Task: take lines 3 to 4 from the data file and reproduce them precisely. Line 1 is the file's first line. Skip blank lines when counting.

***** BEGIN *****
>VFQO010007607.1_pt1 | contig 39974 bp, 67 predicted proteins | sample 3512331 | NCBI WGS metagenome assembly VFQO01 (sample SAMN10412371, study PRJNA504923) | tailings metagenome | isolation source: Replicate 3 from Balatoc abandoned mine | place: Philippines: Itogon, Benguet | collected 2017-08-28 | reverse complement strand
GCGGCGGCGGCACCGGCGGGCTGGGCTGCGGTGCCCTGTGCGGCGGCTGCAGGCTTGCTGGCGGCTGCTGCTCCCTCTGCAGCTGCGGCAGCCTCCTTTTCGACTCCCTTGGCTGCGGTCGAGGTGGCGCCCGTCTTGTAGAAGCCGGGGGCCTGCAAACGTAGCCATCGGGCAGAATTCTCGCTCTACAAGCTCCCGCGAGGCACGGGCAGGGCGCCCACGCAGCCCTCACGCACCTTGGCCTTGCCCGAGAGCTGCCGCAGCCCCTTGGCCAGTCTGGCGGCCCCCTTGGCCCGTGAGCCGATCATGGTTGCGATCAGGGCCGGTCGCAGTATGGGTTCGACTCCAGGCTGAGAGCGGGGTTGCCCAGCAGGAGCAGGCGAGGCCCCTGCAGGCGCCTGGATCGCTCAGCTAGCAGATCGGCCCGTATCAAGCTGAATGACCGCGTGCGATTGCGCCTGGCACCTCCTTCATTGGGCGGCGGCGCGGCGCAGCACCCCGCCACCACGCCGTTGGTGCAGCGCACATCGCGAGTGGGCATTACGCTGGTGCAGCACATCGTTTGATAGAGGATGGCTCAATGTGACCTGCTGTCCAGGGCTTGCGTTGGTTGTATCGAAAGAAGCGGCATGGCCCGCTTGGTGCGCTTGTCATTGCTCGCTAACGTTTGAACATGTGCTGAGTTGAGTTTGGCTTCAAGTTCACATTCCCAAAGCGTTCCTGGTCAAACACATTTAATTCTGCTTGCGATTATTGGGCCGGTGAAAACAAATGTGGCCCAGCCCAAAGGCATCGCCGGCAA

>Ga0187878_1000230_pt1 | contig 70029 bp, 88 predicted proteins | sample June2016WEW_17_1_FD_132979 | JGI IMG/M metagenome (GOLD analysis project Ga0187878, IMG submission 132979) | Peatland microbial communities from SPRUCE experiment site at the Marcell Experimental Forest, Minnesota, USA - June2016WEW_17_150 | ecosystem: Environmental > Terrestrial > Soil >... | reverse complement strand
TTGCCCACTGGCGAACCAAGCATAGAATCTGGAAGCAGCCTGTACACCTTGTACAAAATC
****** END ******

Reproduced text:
>Ga0187878_1000230_pt1 | contig 70029 bp, 88 predicted proteins | sample June2016WEW_17_1_FD_132979 | JGI IMG/M metagenome (GOLD analysis project Ga0187878, IMG submission 132979) | Peatland microbial communities from SPRUCE experiment site at the Marcell Experimental Forest, Minnesota, USA - June2016WEW_17_150 | ecosystem: Environmental > Terrestrial > Soil >... | reverse complement strand
TTGCCCACTGGCGAACCAAGCATAGAATCTGGAAGCAGCCTGTACACCTTGTACAAAATC